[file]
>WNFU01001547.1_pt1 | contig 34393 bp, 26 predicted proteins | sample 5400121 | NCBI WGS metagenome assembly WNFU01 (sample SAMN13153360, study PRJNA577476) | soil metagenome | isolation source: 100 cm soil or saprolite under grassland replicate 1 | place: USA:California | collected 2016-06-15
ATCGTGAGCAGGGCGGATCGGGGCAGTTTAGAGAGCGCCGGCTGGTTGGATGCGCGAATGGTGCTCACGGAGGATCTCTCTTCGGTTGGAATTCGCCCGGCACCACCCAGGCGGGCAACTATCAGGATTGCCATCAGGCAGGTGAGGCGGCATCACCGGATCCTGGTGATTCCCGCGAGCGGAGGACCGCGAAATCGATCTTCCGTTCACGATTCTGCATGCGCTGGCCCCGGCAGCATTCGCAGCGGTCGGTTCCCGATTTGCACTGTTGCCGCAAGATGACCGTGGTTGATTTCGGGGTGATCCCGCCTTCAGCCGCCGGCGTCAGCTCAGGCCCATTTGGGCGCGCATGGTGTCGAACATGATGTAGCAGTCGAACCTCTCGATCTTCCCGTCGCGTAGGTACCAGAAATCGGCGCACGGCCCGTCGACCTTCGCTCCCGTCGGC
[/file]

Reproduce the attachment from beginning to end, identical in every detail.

>WNFU01001547.1_pt1 | contig 34393 bp, 26 predicted proteins | sample 5400121 | NCBI WGS metagenome assembly WNFU01 (sample SAMN13153360, study PRJNA577476) | soil metagenome | isolation source: 100 cm soil or saprolite under grassland replicate 1 | place: USA:California | collected 2016-06-15
ATCGTGAGCAGGGCGGATCGGGGCAGTTTAGAGAGCGCCGGCTGGTTGGATGCGCGAATGGTGCTCACGGAGGATCTCTCTTCGGTTGGAATTCGCCCGGCACCACCCAGGCGGGCAACTATCAGGATTGCCATCAGGCAGGTGAGGCGGCATCACCGGATCCTGGTGATTCCCGCGAGCGGAGGACCGCGAAATCGATCTTCCGTTCACGATTCTGCATGCGCTGGCCCCGGCAGCATTCGCAGCGGTCGGTTCCCGATTTGCACTGTTGCCGCAAGATGACCGTGGTTGATTTCGGGGTGATCCCGCCTTCAGCCGCCGGCGTCAGCTCAGGCCCATTTGGGCGCGCATGGTGTCGAACATGATGTAGCAGTCGAACCTCTCGATCTTCCCGTCGCGTAGGTACCAGAAATCGGCGCACGGCCCGTCGACCTTCGCTCCCGTCGGC